Update: The new dates for this exhibition are Sept 5, 2020–Jan 18, 2021
Claude Monet (1840–1926), often referred to as the “Father of Impressionism,” has long held a unique relationship with Chicago.
During his lifetime, Chicago was the American city that most aggressively acquired his work, with enthusiastic collectors like Bertha Honoré Palmer and Martin A. Ryerson leading the way. Indeed, Ryerson even made a special pilgrimage to visit Monet at his Giverny home in 1920 to acquire paintings by the artist. Private groups began to follow these individuals’ lead. In 1895, the Chicago Union League Club purchased Apple Trees in Blossom (1872) which was also shown at the Art Institute that year in the exhibition 20 Works by Claude Monet, the artist’s first solo show at a US museum. In 1903 the Art Institute became the first American museum to purchase one of Monet’s paintings, and today the museum’s 33 paintings and 13 drawings by the artist constitute the largest collection of works by the artist outside of Paris.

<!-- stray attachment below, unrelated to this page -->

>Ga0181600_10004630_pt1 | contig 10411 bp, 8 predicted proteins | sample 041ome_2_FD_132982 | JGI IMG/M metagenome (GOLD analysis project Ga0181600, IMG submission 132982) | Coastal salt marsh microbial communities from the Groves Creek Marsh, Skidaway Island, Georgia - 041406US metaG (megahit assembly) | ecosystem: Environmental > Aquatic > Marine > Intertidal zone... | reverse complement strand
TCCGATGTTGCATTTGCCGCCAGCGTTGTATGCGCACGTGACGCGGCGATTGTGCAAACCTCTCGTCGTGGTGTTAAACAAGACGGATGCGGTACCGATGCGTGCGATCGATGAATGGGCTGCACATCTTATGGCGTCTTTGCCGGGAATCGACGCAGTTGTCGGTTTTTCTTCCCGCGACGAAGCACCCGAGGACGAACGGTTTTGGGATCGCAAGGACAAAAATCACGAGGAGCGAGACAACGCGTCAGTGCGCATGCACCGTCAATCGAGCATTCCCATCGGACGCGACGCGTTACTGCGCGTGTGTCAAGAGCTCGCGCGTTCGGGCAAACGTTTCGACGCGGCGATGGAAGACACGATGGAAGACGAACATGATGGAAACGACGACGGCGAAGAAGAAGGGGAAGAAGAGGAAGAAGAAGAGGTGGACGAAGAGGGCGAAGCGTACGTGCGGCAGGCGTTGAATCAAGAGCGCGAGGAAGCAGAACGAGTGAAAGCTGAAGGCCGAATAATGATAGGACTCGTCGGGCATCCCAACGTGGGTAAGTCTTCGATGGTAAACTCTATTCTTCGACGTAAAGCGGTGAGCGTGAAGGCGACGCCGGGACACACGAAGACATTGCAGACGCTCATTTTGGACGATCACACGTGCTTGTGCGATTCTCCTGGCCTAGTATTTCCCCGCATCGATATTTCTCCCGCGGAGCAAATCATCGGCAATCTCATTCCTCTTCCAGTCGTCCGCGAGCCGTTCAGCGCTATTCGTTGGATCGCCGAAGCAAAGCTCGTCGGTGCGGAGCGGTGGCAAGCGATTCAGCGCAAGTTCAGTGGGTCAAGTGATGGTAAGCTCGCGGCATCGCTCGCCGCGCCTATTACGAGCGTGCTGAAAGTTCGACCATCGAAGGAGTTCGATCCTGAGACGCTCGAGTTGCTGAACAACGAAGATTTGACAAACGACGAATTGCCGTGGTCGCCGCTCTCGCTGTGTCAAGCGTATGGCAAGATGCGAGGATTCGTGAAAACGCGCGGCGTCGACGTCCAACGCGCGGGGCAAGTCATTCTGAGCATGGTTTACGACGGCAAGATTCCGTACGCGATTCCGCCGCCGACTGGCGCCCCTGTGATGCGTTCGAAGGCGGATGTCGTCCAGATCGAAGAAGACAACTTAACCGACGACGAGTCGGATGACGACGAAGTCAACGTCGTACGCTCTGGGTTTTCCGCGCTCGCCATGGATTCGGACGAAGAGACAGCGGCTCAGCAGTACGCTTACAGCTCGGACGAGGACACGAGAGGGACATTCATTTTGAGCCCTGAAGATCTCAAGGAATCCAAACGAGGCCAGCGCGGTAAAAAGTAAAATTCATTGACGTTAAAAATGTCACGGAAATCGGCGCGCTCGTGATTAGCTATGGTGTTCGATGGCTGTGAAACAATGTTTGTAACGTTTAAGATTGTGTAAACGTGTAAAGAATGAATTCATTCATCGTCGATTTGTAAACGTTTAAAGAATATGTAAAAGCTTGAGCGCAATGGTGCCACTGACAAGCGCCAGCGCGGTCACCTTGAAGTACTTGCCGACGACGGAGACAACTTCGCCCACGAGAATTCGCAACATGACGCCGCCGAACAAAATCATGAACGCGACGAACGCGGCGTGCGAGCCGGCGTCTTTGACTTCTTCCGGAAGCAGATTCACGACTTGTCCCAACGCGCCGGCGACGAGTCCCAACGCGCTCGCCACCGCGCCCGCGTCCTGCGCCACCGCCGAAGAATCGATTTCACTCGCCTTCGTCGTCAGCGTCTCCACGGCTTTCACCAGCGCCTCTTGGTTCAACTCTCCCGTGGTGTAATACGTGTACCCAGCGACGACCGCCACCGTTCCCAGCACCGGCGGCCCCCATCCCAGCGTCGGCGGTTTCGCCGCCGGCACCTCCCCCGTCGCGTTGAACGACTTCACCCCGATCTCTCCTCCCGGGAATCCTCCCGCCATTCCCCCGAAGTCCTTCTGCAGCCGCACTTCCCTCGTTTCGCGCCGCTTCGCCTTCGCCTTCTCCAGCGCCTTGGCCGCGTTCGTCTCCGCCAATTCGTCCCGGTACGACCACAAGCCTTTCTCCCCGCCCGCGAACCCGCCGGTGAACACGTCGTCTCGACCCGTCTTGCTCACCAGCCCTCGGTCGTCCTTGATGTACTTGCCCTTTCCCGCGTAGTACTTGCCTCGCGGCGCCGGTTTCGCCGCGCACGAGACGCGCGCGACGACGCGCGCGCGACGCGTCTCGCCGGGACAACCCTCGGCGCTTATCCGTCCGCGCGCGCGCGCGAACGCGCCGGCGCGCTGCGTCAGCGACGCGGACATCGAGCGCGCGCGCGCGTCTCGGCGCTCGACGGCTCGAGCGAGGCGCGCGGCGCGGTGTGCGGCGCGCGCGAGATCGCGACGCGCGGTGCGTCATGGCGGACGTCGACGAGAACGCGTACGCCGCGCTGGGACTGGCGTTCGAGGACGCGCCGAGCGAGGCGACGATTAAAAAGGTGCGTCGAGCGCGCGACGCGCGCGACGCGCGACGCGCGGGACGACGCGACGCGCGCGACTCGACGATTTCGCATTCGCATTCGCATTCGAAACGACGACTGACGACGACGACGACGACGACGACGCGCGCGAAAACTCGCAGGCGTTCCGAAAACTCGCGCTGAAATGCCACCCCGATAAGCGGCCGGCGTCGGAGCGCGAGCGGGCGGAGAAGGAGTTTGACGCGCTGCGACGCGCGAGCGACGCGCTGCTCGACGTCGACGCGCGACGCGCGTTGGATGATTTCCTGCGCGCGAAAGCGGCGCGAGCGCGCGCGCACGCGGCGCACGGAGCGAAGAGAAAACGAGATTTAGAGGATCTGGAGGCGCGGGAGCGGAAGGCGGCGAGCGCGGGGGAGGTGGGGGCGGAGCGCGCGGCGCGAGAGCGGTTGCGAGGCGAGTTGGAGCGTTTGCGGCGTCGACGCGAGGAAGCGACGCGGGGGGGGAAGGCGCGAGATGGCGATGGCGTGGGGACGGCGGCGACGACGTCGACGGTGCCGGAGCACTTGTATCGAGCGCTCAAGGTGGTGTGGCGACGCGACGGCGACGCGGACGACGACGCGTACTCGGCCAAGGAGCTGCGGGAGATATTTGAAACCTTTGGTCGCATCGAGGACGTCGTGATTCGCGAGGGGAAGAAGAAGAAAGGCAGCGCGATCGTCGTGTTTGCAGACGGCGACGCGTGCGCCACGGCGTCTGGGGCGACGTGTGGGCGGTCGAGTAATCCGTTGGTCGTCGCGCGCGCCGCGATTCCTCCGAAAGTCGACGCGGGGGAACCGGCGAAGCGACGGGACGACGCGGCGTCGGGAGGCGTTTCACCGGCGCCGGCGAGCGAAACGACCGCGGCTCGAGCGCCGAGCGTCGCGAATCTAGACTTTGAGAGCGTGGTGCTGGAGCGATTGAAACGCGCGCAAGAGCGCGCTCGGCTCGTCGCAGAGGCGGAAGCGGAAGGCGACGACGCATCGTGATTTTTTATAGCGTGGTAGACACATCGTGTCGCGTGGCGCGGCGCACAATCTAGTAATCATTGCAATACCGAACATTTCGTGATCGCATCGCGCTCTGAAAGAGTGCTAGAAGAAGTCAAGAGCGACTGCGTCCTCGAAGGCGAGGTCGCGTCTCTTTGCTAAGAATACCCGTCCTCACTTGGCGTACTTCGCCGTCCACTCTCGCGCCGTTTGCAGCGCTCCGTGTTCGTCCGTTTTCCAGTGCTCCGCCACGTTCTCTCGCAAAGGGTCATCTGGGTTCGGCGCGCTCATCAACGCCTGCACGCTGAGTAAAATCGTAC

This exhibition is the first to explore Chicago’s pioneering connection to the great Impressionist artist. Among the more than 65 paintings—from the Art Institute’s exemplary holdings and esteemed Chicago-based collections—are beloved major works as well as rarely seen still lifes, figural scenes, seascapes, and landscapes. Spanning his long career, from early caricatures made at Le Havre to the last splendid canvases inspired by his garden and waterlily pond at Giverny, and informed by new technical findings, the presentation gives visitors a comprehensive view of Chicago’s ongoing relationship to the artist and a better understanding of his working methods.